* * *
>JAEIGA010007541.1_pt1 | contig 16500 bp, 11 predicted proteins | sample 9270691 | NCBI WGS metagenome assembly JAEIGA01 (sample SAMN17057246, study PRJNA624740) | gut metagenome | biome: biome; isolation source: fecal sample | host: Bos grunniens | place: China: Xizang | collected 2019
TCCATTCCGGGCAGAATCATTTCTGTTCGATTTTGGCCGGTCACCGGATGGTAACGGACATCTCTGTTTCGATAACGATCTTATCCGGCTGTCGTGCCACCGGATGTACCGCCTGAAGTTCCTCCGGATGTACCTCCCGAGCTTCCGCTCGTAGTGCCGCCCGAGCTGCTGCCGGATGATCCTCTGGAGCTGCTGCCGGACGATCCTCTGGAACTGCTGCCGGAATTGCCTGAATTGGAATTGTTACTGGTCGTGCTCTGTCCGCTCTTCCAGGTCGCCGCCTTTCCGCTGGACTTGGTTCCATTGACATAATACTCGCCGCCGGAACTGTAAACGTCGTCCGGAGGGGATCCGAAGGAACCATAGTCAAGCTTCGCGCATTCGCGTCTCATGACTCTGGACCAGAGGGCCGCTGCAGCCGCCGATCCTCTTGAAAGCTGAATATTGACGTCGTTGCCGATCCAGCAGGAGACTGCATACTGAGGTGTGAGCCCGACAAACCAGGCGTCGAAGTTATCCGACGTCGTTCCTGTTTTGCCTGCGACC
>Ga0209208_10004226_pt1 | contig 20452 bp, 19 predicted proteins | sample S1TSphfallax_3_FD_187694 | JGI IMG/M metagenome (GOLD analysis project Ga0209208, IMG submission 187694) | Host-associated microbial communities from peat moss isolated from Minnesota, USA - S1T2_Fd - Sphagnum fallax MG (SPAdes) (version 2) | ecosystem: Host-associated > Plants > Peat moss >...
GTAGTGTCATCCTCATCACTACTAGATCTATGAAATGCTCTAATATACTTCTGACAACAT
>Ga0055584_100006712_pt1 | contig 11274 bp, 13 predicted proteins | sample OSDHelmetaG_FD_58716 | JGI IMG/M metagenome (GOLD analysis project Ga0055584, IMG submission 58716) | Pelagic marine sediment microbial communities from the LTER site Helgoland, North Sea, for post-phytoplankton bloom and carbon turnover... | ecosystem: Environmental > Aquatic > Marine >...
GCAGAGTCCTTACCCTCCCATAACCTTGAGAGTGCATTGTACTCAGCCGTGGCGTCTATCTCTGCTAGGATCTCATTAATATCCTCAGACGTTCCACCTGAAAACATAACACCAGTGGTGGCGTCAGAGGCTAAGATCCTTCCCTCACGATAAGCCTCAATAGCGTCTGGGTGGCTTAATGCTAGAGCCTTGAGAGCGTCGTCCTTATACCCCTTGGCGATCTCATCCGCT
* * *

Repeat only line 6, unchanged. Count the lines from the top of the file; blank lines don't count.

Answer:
GCAGAGTCCTTACCCTCCCATAACCTTGAGAGTGCATTGTACTCAGCCGTGGCGTCTATCTCTGCTAGGATCTCATTAATATCCTCAGACGTTCCACCTGAAAACATAACACCAGTGGTGGCGTCAGAGGCTAAGATCCTTCCCTCACGATAAGCCTCAATAGCGTCTGGGTGGCTTAATGCTAGAGCCTTGAGAGCGTCGTCCTTATACCCCTTGGCGATCTCATCCGCT